Guy McPherson's Arizona-Centered Perspective Ignores the Lack of Illegal Workers Elsewhere

It's always interesting to read comments by experts like Guy McPherson that imply that without illegal laborers working for less-than-subsistence wages, Americans would not be able to afford their three-bedroom homes, iPods and the other trappings of typical American life (Guest Commentary, Aug. 16).

I'm not sure if Guy has ever left Arizona--perhaps I should specify Southern Arizona--but here's a news flash for Guy: There are actually parts of this country where dark skins are rare, where schools don't include large populations of undocumented children and where emergency rooms aren't packed with unfortunate folks forced to work in substandard conditions by unscrupulous employers taking advantage of abundant cheap labor. Guess what? Are three-bedroom homes nonexistent? Are iPods unknown? Hmmm, no, apparently not, and apparently, there's a corresponding higher minimum wage in those states that allows homebuilders, farmers and factory workers to actually buy some of those three-bedroom homes and iPods for their children--and even send their children to college.

When you have a moment to do some research, Guy, check out the cost of owner-occupied housing in states like Indiana, Iowa, South Dakota and Ohio, and compare the relative number of undocumented workers there to the number in Southern Arizona. See if you can validate your claims. Even Vermont and Maine, states not known for their high populations of undocumented workers, have lower housing costs than Arizona.

Roberto Gonzalez

A Letter That Sheds a Lot of Light on Why Greens Don't Get Elected

I enjoy reading "The Skinny" and watching Jim Nintzel on KUAT Channel 6's "Reporters' Roundtable"; thanks for keeping Tucsonans informed and for doing so in such an entertaining way.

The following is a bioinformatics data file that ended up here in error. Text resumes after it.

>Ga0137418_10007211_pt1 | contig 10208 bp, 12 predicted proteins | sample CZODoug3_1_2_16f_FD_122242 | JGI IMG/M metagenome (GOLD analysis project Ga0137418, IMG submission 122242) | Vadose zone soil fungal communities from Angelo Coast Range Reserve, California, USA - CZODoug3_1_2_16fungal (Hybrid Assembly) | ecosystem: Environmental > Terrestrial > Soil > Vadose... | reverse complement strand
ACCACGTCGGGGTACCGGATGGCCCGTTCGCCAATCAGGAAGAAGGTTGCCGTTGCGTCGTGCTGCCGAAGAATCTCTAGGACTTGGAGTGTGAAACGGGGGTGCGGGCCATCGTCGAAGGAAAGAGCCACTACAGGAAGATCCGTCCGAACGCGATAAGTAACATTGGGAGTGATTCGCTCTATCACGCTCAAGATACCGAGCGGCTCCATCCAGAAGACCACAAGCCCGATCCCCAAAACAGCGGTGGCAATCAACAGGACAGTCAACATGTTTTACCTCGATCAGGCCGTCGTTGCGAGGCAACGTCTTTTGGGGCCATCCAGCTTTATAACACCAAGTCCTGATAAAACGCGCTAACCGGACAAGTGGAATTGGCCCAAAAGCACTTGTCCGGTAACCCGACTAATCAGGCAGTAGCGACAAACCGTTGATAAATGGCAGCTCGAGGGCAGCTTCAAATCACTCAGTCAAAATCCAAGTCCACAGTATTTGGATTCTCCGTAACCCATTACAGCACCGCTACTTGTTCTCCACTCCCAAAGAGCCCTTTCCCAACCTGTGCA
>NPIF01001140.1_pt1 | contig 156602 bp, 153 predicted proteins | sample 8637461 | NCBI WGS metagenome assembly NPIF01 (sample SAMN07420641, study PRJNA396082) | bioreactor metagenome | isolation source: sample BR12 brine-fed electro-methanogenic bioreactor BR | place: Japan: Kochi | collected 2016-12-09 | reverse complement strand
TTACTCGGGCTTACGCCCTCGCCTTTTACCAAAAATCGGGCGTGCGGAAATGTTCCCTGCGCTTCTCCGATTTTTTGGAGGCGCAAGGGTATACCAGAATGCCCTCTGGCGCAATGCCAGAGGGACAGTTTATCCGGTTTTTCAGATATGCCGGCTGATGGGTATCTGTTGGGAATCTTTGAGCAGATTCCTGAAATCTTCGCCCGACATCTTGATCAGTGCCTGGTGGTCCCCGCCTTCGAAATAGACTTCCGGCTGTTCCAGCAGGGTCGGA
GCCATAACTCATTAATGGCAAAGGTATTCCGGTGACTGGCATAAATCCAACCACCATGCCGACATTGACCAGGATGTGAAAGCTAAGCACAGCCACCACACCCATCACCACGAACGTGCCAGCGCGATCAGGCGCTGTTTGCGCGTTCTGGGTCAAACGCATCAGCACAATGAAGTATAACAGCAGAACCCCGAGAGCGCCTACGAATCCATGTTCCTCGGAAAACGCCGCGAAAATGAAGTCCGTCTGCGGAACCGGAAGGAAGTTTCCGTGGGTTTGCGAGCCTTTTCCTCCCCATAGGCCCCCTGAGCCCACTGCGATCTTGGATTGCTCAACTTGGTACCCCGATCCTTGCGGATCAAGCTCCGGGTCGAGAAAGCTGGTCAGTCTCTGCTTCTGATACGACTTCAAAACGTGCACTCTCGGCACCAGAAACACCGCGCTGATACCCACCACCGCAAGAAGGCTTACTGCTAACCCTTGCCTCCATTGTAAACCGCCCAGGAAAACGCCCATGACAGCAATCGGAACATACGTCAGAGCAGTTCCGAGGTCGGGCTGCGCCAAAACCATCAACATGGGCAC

After reading this week's column, though, I needed to write and voice my disappointment in the way you are addressing the upcoming mayoral race. Calling Dave Ewoldt, Dave Croteau's campaign manager, a "cranky Green" and suggesting it is easier for him to tell others how to do their jobs than doing his own job was off the mark ("The Long, Hot Summer," The Skinny, Aug. 23).

Dave Ewoldt knows about sustainability. The guy is intelligent, articulate and genuinely concerned about Tucson's future. Growth is a huge issue that needs to be addressed honestly and immediately. Ewoldt raised valid points on his campaign blog, but you ignored substantive issues to dismiss him as "cranky" instead.

Our water table is dropping. Our current rates of consumption are not sustainable, and when growth is factored in, the prospects are downright scary. Mr. Ewoldt (along with all informed and thoughtful people) deserves to be cranky, but I still don't think a reasoned discussion of Tucson's water issue qualifies as "cranky."

And as far as doing his job? Being a campaign manager in the Green Party is a different job than shilling for the two major political parties. Greens are motivated not by money, but by 10 key values--our platform de-emphasizes fundraising and money-grubbing in favor of practical, forward-looking solutions.

You will enjoy meeting the Green mayoral candidate Dave Croteau and getting to know his vision for Tucson's future. His plan for a local-based sustainable economy offers you and your media peers an opportunity to explore some meaty issues rather than focusing on trivialities and name calling.

Mary DeCamp

Arizona Prisons' Special Management Units, Abu Ghraib Are No Good